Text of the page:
Does the DFTZ mean hi or bye for SMEs in Logistics?
TL;DR – Will the launching of the Digital Free Trade Zone mean more opportunities for SMEs in the logistics sector, or will they lose out to the big boys?

November 2017 saw the opening of the Digital Free Trade Zone (DFTZ), a joint-venture between the Malaysian government and the Alibaba Group Holding Ltd, the well-known Chinese e-commerce conglomerate.

Touted as the first e-logistics hub outside of China, the DFTZ comprises several key components; an eFulfillment Hub and the eServices Platform, both being a means to capitalise on the confluence and exponential growth of cross-border eCommerce activities taking place within the digital economy.

In layman speak the DFTZ is a means for Malaysian SMEs to sell their products to the international market. Everyone gets a slice of the pie, and everyone goes home, content and happy. But is that truly the case for SMEs in the logistics sector? Several mainstream media such reported that the main benefi ciaries from the DFTZ will be large logistics players such as Pos Malaysia, Malaysia Air Holdings Berhad and Tiong Nam Logistics. Thus the question remains: what about the SME-sized logistics players? How much of the pie are they actually getting from the DFTZ?

According to Alvin Gan, the Head of Digital Strategy for KPMG Malaysia, SMEs operating in the logistics sector should shift their focus towards developing a comprehensive digital strategy to support their core business and innovate external solutions to decrease vulnerability and the negative impact of disruption.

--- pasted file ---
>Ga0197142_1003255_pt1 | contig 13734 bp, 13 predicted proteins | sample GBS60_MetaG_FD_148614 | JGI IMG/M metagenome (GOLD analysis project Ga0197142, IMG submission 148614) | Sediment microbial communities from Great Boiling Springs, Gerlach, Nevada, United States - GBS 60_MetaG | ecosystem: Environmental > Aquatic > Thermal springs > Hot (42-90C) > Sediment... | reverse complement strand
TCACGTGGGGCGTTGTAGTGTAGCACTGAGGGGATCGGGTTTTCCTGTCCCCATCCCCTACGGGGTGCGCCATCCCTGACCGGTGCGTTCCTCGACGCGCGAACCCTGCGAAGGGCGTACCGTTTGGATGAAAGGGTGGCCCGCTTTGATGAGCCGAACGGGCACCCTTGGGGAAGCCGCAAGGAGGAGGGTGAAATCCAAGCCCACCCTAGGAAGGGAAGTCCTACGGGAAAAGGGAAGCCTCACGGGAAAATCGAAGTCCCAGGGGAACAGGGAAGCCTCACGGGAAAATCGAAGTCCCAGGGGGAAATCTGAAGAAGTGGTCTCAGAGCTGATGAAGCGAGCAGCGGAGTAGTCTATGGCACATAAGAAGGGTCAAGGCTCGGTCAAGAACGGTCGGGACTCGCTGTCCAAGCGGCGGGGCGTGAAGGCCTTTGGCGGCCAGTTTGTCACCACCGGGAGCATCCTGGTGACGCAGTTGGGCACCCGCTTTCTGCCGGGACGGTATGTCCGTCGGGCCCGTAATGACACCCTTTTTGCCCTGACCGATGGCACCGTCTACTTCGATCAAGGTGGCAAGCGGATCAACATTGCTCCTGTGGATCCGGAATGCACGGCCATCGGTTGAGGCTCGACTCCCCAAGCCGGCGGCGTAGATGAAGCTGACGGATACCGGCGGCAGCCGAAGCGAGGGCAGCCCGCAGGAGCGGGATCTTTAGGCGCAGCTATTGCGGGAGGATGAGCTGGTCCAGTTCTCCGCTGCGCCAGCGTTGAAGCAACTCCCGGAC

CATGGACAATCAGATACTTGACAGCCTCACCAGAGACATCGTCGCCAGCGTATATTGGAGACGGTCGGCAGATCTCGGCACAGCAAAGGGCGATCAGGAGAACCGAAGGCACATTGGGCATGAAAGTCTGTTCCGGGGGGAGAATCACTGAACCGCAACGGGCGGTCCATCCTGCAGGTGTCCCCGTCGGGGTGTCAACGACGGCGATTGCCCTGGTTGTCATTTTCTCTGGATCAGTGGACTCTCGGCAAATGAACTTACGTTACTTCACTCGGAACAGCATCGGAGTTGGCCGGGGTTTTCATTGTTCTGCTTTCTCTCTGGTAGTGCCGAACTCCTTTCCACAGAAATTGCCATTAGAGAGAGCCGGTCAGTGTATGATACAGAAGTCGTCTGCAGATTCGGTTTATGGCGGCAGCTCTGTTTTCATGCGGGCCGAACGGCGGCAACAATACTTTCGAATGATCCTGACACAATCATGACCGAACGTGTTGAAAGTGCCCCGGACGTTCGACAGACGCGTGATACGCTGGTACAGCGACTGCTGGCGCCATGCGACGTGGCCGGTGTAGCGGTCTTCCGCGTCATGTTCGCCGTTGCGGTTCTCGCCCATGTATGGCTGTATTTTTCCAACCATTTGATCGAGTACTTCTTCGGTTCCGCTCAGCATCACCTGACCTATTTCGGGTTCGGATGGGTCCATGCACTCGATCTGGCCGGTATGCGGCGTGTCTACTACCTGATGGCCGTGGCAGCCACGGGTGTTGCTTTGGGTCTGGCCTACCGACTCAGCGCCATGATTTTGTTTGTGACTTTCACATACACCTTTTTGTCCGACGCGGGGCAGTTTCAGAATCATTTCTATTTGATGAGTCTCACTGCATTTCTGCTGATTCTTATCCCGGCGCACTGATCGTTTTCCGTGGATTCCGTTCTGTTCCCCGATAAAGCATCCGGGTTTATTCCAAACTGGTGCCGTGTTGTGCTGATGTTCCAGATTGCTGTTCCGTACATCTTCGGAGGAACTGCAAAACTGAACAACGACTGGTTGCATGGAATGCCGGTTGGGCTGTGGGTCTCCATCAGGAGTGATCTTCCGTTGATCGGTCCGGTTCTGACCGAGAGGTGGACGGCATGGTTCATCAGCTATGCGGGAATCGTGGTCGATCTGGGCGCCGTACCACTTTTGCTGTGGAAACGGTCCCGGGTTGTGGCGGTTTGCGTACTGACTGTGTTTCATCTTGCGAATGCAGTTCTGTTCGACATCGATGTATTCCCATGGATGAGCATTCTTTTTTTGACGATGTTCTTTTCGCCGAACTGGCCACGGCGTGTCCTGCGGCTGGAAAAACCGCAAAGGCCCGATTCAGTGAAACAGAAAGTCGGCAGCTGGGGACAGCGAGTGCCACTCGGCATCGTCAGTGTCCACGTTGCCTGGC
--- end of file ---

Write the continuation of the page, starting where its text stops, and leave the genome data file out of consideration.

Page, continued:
“The stronger focus on operational IT issues by transport companies could be explained by greater budget constraints in comparison to other sectors, but this focus may distract from exploiting wider IT-related opportunities.

“Most strikingly, new forms of customer engagement are the primary source of digital disruption within the sector. Customers are thus exerting pressure on operators to innovate and provide new solutions,” he said in an interview with MALAYSIA SME®

When asked about additional opportunities for SMEs with the launch of the DFTZ, Gan said that the set-up will facilitate seamless cross-border trade while at the same time enable local businesses to export their goods.

“This screams digital disruption and in our view, DFTZ is a direct consequence of that. Specifically, a way to adapt the changes and transformation occurring due to the fourth industrial revolution – which can only lead to more opportunities for SMEs in the logistics sector,” he said.

It is his belief that with new disruptive technologies, products, services and business models being introduced on a daily basis, SMEs have to take charge of their organization’s response to secure long-term business success.

According to him, with the arrival of the Fourth Industrial Revolution, driven by the rapid introduction of diverse and disruptive technologies, there would be new opportunities for new and existing technologies.

These technologies also have signifi cant societal impacts as smart-phones and apps saturate the developing world and a more techsavvy population eagerly adopts the latest new thing.